A tripod slows you down - but, this is one of the most important benefits of a tripod!! Slowing down means you think more - and thinking is a required skill of good photography. Rather than just snapping the shutter, which is all-too-easy to do, you have to slow down and think about the image (see this eTip). You get to think about the composition, the lighting, the exposure, etc. Slowing down is one of the greatest advantages to using a tripod!

Good photography requires you to "think" before you shoot, and a tripod is the best tool to facilitate thinking.


 
What to look for when buying a tripod & head
A good tripod and head is not cheap and cheap tripods are not good.

You can easily spend well over $1,000 for a good tripod and ball-head, but it's also not necessary to spend anywhere near that much, depending on your equipment.


Here are some attributes to look for in a tripod:
  • Avoid the Center Column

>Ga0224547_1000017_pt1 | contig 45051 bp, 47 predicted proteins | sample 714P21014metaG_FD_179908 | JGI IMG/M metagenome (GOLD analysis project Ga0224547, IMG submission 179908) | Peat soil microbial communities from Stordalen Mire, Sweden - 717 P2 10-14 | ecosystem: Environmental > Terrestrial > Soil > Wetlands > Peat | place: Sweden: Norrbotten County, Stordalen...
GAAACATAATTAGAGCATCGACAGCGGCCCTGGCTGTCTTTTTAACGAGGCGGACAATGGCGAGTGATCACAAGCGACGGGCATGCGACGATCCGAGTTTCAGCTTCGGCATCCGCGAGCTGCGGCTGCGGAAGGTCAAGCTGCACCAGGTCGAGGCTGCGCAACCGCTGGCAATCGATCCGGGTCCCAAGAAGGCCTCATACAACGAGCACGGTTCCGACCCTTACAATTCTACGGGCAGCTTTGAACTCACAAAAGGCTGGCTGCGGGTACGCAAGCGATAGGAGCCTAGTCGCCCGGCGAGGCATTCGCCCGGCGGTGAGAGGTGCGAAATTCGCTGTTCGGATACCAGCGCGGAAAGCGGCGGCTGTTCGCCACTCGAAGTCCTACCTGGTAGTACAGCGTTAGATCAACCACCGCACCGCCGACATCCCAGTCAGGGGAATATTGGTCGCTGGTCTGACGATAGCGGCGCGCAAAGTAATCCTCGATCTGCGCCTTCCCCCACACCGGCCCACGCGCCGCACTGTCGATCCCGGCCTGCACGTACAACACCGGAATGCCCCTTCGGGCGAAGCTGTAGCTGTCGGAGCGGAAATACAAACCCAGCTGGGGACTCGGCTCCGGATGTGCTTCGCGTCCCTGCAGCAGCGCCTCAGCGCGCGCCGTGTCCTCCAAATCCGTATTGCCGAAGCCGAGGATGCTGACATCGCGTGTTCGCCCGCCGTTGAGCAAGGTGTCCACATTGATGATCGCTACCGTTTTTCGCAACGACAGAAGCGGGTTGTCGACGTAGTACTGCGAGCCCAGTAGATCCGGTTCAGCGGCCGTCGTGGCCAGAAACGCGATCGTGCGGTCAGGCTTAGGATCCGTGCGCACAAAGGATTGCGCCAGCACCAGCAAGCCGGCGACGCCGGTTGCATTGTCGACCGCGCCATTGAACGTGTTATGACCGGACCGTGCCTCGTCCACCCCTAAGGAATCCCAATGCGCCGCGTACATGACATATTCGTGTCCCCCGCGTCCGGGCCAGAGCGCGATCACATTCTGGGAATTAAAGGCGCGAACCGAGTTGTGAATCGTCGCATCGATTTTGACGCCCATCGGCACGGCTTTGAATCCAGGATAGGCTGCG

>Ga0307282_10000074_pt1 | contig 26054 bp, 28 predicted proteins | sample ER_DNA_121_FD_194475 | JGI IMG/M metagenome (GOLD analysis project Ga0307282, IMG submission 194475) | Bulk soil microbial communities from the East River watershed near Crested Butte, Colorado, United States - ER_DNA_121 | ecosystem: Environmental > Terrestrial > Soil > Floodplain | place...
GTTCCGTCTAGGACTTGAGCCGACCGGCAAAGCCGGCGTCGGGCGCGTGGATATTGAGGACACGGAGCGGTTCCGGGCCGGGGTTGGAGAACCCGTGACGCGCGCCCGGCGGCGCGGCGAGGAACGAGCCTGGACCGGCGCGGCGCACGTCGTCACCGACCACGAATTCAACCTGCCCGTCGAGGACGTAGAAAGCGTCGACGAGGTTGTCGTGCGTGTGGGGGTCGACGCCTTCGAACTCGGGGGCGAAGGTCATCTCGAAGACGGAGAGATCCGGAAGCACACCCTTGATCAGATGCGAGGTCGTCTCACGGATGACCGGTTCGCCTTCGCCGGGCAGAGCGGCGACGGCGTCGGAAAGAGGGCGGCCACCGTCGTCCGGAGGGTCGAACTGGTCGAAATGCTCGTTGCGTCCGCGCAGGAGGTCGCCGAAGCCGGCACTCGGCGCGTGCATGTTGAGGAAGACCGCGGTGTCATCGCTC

• A center column allows you to easily adjust your camera up or down, but it adds instability. A tripod has 3 legs - 3 legs provide stability. Once you raise the center column, you now have a single point of axis - making your camera less stable. Many professional tripods do not have a center column for this reason.

      But, sometimes you do need a bit of extra height. Travel tripods often fold small and need a center column to achieve a bit of extra height.

      You're always better off NOT to use the center column - but when you need to, just be aware, that you need to be much more careful about keeping your camera steady.
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  • Leg Sections
    • Tripods typically have legs that are in "sections". These sections allow the legs to expand, so the tripod can reach higher. The number of leg sections typically range from 3 to 5. Fewer leg sections are generally better, as each section makes the tripod less steady. But, a well-made tripod can have 4 sections without reducing stability, while poorer made tripods don't do well with 3 sections.

      More sections allow a tripod to fold smaller, and are great for travel. With fewer sections, tripods are less travel-friendly.

      This is a leg with 4 sections.
      PhotoBert CheatSheets

      When expanding a tripod, always extend the upper (larger diameter) sections first, as they provide the maximum stability.